1937 Packard Six Touring Sedan Hot Rod
Chassis no. 108234674
When it comes to Packards, you must "ask the man who owns one." For a long time, Packard was America's premiere luxury brand. However, like a lot of brands in the 1930s, Packard found itself struggling to survive the Great Depression. For a brand built on the reputation of its Twin Six, Packard continued to have the clientele who could afford it cars, but its market share shrunk drastically.
Packard President Alvan Macauley was convinced the way to ensure Packard's survival was a high-volume vehicle, so he hired auto industry veterans of more volume-oriented brands. The reorganization led to the 1935 One Twenty, a Buick in Packard duds. Packard's fortunes made an about-face, with the One Twenty suddenly accounting for 90% of the brand's output. For a company that once didn't care about volume, this was a revelation.
Like all good things, the managers wanted more. The decision was made to go even more down-market, resulting in the 1937 Packard Six. When the dust was settled, Packard sold a record 110,000 cars. Production wasn't the only thing that was up, though profits increased as well, and many jobs had been saved. With a 115-inch wheelbase, a 237-cid six with 100 horsepower, all-steel body, independent front suspension, and four-wheel hydraulic brakes, it was "every inch a Packard . . . a Packard through and through." The party was short-lived, however, as a recession in 1938 cut sales to 56,000.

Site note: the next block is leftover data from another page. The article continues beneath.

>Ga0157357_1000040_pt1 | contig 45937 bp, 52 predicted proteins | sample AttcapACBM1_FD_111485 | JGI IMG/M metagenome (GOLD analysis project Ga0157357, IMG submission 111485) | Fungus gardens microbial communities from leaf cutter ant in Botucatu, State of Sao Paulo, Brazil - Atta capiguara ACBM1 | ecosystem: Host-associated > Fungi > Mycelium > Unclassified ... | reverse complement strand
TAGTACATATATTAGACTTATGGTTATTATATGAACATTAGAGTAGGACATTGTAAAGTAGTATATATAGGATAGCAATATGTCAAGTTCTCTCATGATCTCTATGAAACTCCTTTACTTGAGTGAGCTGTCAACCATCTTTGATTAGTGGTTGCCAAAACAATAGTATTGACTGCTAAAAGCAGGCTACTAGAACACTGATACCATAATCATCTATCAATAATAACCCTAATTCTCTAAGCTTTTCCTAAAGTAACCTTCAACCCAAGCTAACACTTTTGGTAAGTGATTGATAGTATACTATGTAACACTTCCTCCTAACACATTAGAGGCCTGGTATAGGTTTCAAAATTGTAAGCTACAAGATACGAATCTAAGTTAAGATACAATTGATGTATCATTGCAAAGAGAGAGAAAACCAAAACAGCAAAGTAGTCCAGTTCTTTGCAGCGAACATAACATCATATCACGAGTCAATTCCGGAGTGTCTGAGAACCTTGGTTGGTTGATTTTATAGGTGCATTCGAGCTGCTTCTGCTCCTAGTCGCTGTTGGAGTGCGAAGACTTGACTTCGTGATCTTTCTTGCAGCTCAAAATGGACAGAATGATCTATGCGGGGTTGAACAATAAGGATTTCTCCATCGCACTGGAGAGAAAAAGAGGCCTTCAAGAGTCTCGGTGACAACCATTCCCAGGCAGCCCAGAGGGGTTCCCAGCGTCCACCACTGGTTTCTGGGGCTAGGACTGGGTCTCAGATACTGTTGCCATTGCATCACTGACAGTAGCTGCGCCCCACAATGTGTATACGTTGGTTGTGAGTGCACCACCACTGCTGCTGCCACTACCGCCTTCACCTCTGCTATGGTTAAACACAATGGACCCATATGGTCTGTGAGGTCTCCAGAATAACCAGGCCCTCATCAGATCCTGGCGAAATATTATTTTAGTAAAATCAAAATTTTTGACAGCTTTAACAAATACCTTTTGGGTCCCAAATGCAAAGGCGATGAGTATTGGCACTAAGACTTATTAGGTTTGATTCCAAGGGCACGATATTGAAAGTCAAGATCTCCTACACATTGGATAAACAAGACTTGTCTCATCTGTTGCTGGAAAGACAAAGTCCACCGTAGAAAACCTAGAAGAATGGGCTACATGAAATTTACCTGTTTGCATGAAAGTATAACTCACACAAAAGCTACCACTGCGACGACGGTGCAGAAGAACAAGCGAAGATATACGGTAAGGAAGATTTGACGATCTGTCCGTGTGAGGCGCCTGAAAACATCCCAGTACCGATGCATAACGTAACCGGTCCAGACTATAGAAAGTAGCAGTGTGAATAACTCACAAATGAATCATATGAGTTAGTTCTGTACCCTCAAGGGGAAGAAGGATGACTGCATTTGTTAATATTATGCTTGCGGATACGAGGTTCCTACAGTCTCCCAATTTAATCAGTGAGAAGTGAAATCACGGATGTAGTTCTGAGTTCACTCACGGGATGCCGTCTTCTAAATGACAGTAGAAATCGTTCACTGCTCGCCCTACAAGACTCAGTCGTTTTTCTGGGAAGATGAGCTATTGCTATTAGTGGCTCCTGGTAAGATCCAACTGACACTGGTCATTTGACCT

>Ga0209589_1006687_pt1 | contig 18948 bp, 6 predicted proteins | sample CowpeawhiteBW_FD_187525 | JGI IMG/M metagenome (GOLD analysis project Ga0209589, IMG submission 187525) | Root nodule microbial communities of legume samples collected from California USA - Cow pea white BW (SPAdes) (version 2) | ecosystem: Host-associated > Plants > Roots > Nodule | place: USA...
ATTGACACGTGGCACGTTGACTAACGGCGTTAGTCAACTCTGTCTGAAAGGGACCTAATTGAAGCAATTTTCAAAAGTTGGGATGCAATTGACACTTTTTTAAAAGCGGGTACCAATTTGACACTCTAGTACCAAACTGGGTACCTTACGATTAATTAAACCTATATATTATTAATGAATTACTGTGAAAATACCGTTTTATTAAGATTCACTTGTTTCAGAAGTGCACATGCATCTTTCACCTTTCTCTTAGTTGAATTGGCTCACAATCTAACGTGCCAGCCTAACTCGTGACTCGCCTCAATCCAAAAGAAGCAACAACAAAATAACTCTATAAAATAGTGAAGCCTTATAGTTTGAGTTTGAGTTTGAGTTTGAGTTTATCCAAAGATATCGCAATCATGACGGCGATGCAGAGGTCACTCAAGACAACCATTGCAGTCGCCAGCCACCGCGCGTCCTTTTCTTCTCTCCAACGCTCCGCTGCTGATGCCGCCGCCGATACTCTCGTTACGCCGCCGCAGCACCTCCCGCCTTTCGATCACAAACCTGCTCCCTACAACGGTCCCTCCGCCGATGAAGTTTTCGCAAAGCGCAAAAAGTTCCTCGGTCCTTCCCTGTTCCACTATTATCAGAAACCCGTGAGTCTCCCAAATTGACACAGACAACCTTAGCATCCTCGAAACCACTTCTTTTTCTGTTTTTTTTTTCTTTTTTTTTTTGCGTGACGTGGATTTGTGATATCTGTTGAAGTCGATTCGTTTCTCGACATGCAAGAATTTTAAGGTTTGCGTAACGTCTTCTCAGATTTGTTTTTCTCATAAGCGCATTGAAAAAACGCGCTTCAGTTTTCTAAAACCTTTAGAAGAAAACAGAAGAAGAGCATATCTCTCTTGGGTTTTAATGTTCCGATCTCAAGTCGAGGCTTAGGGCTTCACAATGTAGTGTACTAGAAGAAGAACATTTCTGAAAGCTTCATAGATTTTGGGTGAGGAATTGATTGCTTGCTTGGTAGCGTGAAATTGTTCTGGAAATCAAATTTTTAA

This 1937 Packard street rod is unique in a world of Fords and Chevrolet street rods. It is equipped with a Chevy 454 putting out 425 horsepower tied to an automatic transmission. With air conditioning, new-age digital dashboard, CD player, 20-inch chrome wheels, and Air Lift suspension, this Packard continues to exhibit all the smoothness and class Packard was known for.
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